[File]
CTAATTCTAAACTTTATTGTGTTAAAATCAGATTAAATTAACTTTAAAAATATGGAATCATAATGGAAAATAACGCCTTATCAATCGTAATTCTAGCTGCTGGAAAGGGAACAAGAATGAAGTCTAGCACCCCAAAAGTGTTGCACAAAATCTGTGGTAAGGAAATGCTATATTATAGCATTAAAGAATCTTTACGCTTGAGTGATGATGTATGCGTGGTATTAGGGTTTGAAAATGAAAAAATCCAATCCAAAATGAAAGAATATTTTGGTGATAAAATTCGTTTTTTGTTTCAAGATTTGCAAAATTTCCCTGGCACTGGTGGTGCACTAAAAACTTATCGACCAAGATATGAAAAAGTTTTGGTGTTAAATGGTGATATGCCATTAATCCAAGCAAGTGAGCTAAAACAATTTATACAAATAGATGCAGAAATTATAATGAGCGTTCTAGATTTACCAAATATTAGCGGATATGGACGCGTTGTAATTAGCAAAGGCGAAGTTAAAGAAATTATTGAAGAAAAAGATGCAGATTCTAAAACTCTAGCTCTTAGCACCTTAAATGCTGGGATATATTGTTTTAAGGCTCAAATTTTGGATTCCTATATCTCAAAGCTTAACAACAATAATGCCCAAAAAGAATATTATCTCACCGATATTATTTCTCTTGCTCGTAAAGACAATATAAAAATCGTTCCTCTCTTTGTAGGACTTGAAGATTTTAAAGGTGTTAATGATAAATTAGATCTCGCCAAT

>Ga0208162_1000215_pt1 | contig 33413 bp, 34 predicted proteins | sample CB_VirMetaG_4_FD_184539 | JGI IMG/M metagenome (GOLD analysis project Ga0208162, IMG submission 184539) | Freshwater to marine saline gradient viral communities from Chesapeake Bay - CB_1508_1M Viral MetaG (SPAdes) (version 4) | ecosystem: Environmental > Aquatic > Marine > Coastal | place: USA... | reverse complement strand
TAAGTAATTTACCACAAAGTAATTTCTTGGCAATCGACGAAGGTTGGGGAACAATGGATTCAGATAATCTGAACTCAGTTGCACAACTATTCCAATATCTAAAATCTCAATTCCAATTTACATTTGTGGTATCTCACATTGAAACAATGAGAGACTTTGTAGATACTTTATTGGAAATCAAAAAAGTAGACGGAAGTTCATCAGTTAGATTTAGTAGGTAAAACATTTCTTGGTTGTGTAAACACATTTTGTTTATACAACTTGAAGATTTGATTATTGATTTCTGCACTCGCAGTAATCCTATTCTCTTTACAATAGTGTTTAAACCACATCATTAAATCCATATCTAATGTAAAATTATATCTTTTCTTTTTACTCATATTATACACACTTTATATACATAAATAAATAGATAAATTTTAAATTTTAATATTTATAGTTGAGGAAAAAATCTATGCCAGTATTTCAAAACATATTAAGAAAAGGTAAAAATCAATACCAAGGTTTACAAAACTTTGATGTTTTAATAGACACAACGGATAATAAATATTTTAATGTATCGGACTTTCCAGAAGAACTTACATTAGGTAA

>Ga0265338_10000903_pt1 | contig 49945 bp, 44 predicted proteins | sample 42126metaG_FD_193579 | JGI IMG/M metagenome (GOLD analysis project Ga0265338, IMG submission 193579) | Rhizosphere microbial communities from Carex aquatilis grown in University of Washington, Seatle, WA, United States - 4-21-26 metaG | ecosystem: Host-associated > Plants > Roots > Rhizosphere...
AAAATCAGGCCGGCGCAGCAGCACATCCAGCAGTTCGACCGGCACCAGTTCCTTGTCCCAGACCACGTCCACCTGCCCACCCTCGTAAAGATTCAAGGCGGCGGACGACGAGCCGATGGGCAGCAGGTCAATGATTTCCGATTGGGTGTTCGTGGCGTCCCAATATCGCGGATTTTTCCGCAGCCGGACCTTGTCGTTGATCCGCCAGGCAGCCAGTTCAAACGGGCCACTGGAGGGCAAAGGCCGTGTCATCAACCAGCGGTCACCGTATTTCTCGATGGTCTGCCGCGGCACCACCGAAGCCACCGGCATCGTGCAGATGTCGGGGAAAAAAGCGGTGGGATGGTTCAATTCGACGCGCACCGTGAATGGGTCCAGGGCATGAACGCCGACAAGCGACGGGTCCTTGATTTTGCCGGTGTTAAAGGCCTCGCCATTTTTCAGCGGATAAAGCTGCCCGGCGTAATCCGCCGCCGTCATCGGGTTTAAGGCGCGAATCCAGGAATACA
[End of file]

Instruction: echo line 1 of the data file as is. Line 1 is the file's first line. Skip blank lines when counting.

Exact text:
CTAATTCTAAACTTTATTGTGTTAAAATCAGATTAAATTAACTTTAAAAATATGGAATCATAATGGAAAATAACGCCTTATCAATCGTAATTCTAGCTGCTGGAAAGGGAACAAGAATGAAGTCTAGCACCCCAAAAGTGTTGCACAAAATCTGTGGTAAGGAAATGCTATATTATAGCATTAAAGAATCTTTACGCTTGAGTGATGATGTATGCGTGGTATTAGGGTTTGAAAATGAAAAAATCCAATCCAAAATGAAAGAATATTTTGGTGATAAAATTCGTTTTTTGTTTCAAGATTTGCAAAATTTCCCTGGCACTGGTGGTGCACTAAAAACTTATCGACCAAGATATGAAAAAGTTTTGGTGTTAAATGGTGATATGCCATTAATCCAAGCAAGTGAGCTAAAACAATTTATACAAATAGATGCAGAAATTATAATGAGCGTTCTAGATTTACCAAATATTAGCGGATATGGACGCGTTGTAATTAGCAAAGGCGAAGTTAAAGAAATTATTGAAGAAAAAGATGCAGATTCTAAAACTCTAGCTCTTAGCACCTTAAATGCTGGGATATATTGTTTTAAGGCTCAAATTTTGGATTCCTATATCTCAAAGCTTAACAACAATAATGCCCAAAAAGAATATTATCTCACCGATATTATTTCTCTTGCTCGTAAAGACAATATAAAAATCGTTCCTCTCTTTGTAGGACTTGAAGATTTTAAAGGTGTTAATGATAAATTAGATCTCGCCAAT